The US Army Corps of Engineers’ McNary dam, located on the Columbia River in the US, was virtually completed in 1953 when the first generating unit was placed into service. In addition to the dam, powerhouse and spillway structure, there is a navigation lock and two fish passing facilities, one on the north (Washington) shore and one on the south (Oregon) shore.

The original installation of the north shore fishway facility consisted of a conventional fishladder, a vertical fishlock, a holding pond and the auxiliary water supply system (AWSS). The AWSS was designed to reduce the head available at the fishladder supply ports from 18.3-21.4m, to the 0.1m needed.

The fishlock was constructed so that fish could be lifted up from the tailwater to the reservoir, if they were reluctant to use the fishladder. The fishlock was considered an experimental facility and, after several years, it was abandoned due to the complete success of the fishladder, coupled with cumbersome mechanical operation associated with use of the fishlock.

The fishladder receives a flow of approximately 5.1m/s from the reservoir through the top portion of the fishladder. This flow is augmented in the lower portion of the fishladder by the AWSS flow of approximately 49.5m/s. In the original configuration of the north shore fishway facility, this water entered the fishladder through concrete culverts and 14 supply ports spaced along the lower portion of the fishladder. The average AWSS flows of about 49.5m/s represent less than 2% of the average Columbia River flow at the McNary dam.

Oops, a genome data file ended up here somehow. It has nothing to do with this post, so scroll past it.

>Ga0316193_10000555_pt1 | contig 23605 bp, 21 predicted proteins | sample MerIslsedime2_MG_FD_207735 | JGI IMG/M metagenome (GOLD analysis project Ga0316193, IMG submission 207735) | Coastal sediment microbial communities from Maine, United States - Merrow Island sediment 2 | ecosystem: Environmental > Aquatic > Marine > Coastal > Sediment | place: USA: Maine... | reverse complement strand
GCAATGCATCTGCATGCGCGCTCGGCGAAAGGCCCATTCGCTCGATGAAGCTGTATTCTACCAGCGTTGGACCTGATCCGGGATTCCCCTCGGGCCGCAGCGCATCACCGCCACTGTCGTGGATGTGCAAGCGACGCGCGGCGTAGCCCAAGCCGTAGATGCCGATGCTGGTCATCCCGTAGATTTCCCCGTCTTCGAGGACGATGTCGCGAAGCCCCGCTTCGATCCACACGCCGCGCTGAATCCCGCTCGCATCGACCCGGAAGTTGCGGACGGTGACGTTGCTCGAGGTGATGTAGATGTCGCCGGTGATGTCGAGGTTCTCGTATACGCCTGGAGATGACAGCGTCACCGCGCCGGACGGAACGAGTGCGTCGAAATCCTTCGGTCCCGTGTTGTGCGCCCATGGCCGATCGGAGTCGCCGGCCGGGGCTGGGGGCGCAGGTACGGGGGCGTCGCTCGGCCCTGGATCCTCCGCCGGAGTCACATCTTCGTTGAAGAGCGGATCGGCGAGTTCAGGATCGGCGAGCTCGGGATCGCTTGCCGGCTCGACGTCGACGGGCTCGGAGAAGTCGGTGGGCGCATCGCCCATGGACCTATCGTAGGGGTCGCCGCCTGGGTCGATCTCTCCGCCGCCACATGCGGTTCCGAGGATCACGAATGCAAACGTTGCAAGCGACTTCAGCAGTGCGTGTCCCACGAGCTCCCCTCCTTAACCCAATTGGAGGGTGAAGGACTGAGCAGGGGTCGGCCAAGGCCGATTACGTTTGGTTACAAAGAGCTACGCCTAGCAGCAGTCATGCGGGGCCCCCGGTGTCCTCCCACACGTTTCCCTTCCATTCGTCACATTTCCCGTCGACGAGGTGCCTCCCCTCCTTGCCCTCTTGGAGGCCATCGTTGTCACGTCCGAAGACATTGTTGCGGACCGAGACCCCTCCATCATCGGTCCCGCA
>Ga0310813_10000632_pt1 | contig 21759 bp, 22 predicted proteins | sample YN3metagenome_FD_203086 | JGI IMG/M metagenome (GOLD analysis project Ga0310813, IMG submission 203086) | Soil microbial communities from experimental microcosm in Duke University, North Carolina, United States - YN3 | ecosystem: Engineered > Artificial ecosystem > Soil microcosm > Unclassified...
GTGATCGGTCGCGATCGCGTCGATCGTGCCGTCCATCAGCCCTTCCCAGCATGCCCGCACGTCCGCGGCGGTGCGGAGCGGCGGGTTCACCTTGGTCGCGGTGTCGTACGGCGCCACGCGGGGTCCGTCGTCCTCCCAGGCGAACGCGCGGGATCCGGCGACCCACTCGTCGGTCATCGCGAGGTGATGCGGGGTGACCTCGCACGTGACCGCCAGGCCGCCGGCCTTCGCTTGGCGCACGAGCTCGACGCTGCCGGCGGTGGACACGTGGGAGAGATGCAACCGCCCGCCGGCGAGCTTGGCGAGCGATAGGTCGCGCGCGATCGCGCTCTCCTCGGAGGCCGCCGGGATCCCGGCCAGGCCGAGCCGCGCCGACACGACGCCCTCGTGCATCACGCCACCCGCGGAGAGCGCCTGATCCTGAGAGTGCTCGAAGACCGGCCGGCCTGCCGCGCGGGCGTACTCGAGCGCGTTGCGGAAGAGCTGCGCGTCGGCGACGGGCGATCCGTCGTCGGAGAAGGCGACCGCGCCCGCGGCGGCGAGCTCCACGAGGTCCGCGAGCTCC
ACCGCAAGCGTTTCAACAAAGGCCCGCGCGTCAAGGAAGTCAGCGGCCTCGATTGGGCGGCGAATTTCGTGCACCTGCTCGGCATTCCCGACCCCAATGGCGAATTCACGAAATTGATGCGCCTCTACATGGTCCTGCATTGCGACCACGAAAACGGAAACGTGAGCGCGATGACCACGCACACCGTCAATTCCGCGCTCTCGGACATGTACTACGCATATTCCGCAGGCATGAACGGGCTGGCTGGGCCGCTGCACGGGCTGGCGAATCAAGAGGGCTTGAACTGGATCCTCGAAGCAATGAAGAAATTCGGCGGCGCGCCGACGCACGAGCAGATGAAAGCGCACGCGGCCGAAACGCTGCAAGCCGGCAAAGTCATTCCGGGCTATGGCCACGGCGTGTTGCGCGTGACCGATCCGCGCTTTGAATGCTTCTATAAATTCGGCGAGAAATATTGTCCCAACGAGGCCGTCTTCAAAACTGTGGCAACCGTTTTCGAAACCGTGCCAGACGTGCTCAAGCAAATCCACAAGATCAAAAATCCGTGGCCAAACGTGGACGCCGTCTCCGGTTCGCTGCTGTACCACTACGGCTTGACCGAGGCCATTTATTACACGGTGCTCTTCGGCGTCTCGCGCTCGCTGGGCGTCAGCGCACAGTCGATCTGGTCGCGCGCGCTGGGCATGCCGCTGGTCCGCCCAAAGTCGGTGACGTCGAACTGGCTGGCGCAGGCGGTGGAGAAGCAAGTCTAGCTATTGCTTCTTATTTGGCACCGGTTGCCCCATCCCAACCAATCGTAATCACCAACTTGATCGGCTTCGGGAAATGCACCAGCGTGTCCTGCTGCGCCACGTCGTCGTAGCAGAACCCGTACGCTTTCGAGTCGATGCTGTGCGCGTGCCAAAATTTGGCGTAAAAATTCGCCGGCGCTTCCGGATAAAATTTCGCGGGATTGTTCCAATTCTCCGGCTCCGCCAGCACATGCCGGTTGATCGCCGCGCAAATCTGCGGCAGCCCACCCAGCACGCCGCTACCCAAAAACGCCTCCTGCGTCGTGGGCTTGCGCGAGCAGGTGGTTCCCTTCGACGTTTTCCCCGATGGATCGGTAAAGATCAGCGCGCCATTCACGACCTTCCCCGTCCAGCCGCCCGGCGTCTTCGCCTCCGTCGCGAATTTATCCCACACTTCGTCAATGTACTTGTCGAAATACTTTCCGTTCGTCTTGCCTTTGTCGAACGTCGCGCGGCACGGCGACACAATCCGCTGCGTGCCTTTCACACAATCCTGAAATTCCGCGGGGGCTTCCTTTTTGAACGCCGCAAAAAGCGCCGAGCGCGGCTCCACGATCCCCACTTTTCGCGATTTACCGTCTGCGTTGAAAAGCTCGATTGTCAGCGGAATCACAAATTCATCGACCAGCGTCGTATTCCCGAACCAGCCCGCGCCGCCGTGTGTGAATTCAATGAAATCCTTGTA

However, fisheries and agencies noted that approximately 90% of juvenile salmonoids (smolts) swimming downstream through the AWSS (though not the upstream migrants for whom the fishladder was designed) had been killed. This was mainly due to the severe pressure/cavitation and high water velocities created within the original AWSS where the available head was reduced from approximately 20m to less than 15cm.

In an effort to reduce the mortality rate of juvenile salmonoids which pass through the AWSS system, and to capture the untapped power, the Northern Wasco County People’s Utility District (PUD) obtained a FERC licence in 1991 to develop a hydroelectric facility.

US companies Harza Engineering of Illinois (the design engineer), and Atkinson Construction of California (the general contractor) worked on the design/build project. PUD’s request for plans called for tapping existing AWSS water supply conduits, passing water through one or two hydraulic turbines, and then discharging it into the fishladder supply pool. Due to the locations of the existing AWSS water supply conduits, non-overflow gravity dam, fishlock structure and fish ladder, the space available for the new powerhouse and water passages was very limited. Additionally, the limited size of the powerhouse made it a challenge to arrange the necessary powerhouse equipment.

The project’s stringent criteria and confined location required a creative balance between design details, construction techniques, and economic considerations. Several innovative and original arrangements were evaluated for the powerhouse and AWSS.

The existing water supply conduits pass through the non-overflow dam, exiting on the downstream side into concrete box sections from which steel pipes feed the supply ports located on the upstream side of the fishladder. In order to utilise these existing fishladder supply ports, the turbine discharge had to be directed to this area.